Swimbait Tips

A Guide to Bass Fishing Swimbaits


If you haven’t employed swimbaits for bass fishing, now is the time to start. The fact is swimbaits are becoming a more dominant way to catch not only numbers of pressured bass but big bass as well. What started as a big bass craze out west, has become a permanent bait for catching bass all across the country. The Sassy Shads of yesteryear have been replaced by the hollow bodied and jointed swim baits of today.

There are both hard swimbaits made out of wood, plastic and other composite materials as well as soft plastic molded swimbaits. Of the soft plastic variety, there are several sizes and styles with various swimming tails to consider.

Hard versus soft

The hard swimbait is generally characterized as having segmented bodies with at least 2 segments with joints in between, but we’ve seen as many as 6 segments on a hard swimbait. They can be made of varying buoyancies and can be either hand crafted or machined. They are essentially cast great distances and slowly reeled back to the boat. The baits can have action imparted to them with speed and starting and stopping your retrieve.

Hard swim baits are often employed in the same places you might throw big topwater plugs, or covering big areas like points, flats and humps where big bass are known to roam. The larger variety make huge splashes on the cast and that has to be considered when targeting areas where bass roam so you don’t spook fish from the best looking spots with the cast itself.

Much the same, soft swimbaits come in a variety of sizes and can be just bodies that have to be rigged on weighted hooks or jigheads or fully rigged swimbaits with lead and hooks already pre-rigged in the body. They are meant to be cast and slowly reeled back to the boat as well. But you can be a little more lenient with the retrieves and allow them to sink a bit more without worry of big treble hooks snagging on cover like the hard baits.

Most folks consider swimbaits to be clear water options as they are very visually oriented. They are usually subtle in movement so the fish have to see them usually to elicit a strike.

Tails matter

Soft swimbaits will feature a boot or wedge tail to get action and kick on a slow retrieve. The wedge tail design is a little less active and features a very natural subtle swimming motion, usually keeping the body straight on the retrieve. Whereas, a boot tail forces more water displacement. Flopping the tail back and forth causes the tail of the bait to twist which adds a shimmy and roll to the body of the swim bait. It’s not to say one is better than the other, but there may be instances where one action is preferred by the fish than another.

Size can alter approach

A big swimbait can be hard to cast on conventional bass fishing tackle. Some of the larger 8 and 10 inch swimbaits can weigh more than 2 ounces. They require big specially designed swimbait rods, often 8 feet in length with heavy line and reels with strong gears and guts in them. You have to lob the bait more than cast it like a normal lure. With the smaller swimbaits, 7-foot medium-heavy power rods with 15-pound fluorocarbon have become very popular options. Even a 4- or 5-inch swim bait might seem small in comparison to other larger swimbaits, but they are often much bigger than conventional bass fishing lures. So size is relative and a 5 inch or 6-inch hollow belly swimbait often gets a big bite where a jig or a 10 inch worm failed to produce one.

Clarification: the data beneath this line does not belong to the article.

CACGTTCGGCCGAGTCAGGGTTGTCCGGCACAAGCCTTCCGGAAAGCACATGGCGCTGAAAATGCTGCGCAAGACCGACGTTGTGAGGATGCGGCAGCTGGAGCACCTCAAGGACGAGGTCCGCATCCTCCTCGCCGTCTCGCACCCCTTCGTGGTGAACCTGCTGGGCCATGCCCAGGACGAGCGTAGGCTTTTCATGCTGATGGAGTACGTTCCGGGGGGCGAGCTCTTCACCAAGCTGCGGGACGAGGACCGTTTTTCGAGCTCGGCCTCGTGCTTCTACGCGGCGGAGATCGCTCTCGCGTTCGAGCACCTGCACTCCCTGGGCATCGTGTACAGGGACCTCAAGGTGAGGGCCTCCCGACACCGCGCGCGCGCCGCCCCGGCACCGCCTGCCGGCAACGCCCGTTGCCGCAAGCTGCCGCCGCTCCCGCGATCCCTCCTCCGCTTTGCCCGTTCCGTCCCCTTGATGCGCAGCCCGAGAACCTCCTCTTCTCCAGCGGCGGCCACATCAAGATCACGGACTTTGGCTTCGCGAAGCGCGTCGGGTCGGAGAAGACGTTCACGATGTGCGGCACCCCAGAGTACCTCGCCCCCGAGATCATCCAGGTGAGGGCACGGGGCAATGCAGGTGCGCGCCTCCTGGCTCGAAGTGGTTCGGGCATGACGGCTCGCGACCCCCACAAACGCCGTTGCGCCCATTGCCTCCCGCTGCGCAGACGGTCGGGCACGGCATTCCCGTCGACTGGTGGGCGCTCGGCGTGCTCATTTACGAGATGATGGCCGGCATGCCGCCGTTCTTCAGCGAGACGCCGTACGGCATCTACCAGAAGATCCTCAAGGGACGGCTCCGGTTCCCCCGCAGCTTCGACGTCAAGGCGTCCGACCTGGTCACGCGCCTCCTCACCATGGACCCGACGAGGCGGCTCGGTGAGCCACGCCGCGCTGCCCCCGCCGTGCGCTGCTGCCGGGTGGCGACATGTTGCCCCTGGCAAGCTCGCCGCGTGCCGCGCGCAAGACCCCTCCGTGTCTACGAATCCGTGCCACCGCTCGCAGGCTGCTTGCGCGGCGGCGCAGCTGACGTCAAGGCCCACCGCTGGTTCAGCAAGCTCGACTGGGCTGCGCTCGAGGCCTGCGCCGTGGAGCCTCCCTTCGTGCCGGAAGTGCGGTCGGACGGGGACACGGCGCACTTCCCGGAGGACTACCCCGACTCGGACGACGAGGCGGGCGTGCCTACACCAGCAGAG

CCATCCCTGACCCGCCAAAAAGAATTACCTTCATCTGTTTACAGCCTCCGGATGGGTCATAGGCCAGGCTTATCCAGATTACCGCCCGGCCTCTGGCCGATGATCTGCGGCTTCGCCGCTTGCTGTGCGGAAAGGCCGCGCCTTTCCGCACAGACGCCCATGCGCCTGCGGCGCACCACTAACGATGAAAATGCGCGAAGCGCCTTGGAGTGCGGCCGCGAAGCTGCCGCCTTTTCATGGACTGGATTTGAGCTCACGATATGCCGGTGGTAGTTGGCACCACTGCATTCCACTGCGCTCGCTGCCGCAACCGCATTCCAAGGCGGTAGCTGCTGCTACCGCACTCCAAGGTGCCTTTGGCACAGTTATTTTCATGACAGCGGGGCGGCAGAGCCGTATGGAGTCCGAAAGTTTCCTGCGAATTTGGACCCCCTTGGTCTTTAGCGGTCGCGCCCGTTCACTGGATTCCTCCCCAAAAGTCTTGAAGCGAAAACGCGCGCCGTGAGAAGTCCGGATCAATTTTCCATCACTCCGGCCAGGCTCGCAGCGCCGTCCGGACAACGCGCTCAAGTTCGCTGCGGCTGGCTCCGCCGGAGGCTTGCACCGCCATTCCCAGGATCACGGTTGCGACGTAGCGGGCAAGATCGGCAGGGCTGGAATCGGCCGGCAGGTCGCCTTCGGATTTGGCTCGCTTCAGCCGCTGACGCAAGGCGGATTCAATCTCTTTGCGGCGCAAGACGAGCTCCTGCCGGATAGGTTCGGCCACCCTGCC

The umbrella rig for bass

Andy Poss unleashed a storm of swimbait sales across the country when he introduced his Alabama Rig in 2009. The smaller castable umbrella rig enabled 5 swimbaits to be presented to the bass on conventional bass rods and reels and there were a ton of new swimbaits to hit the market as a result. But essentially the umbrella rig has 5 baits on a harness that you cast and retrieve like a singe swimbait. The rig excelled for several years on places like the Tennessee River for several years, but has began to wane in popularity since the craze hit.

The umbrella rig of swimbaits requires heavy tackle, usually 65-80 pound braided fishing line and a big reel for holding lots of big line.  You essentially cast it as far as possible, let it sink to the desired depth and then slowly reel it back to the boat. The strikes are jarring and are part of the allure of the rig for most anglers.

When and where

Swimbaits can be fished in clear water to dingy colored water. They are not ideal in muddy water. They can be fished on the surface to 50 foot effectively. An unweighted or buoyant swimbait can be fished just under the surface, where as one weighed with a lead weight can be fished on the bottom in 30 feet. They excel in cold water and do really well in current and warm water just the same. There’s really not a bad time to throw a swimbait. It can be a good way to go after one big bite when you need it in tournament bass fishing. We like to throw them on days that have some windy and partly cloudy skies. We don’t like really bright or really dark days necessarily. Just something to break up the silhouette of the swimbait.

We try to match the sink rate or weight of the lure to the conditions we are fishing. If we want to fish right on the bottom on deepwater, we want a heavier lure or a faster sink rate. If we want to fish over vegetation or near cover, we’re going to opt for a slow sinker or a lighter weight to fish the swimbait.

Master Swimbaits with these Articles:

(click each one to read or watch)

For a better idea of when to use which lure, check out our Bass Fishing Lure Selector Chart. For more information, see our How to Bass Fish GuideWhen to Bass Fish Guide and Where to Bass Fish Guide.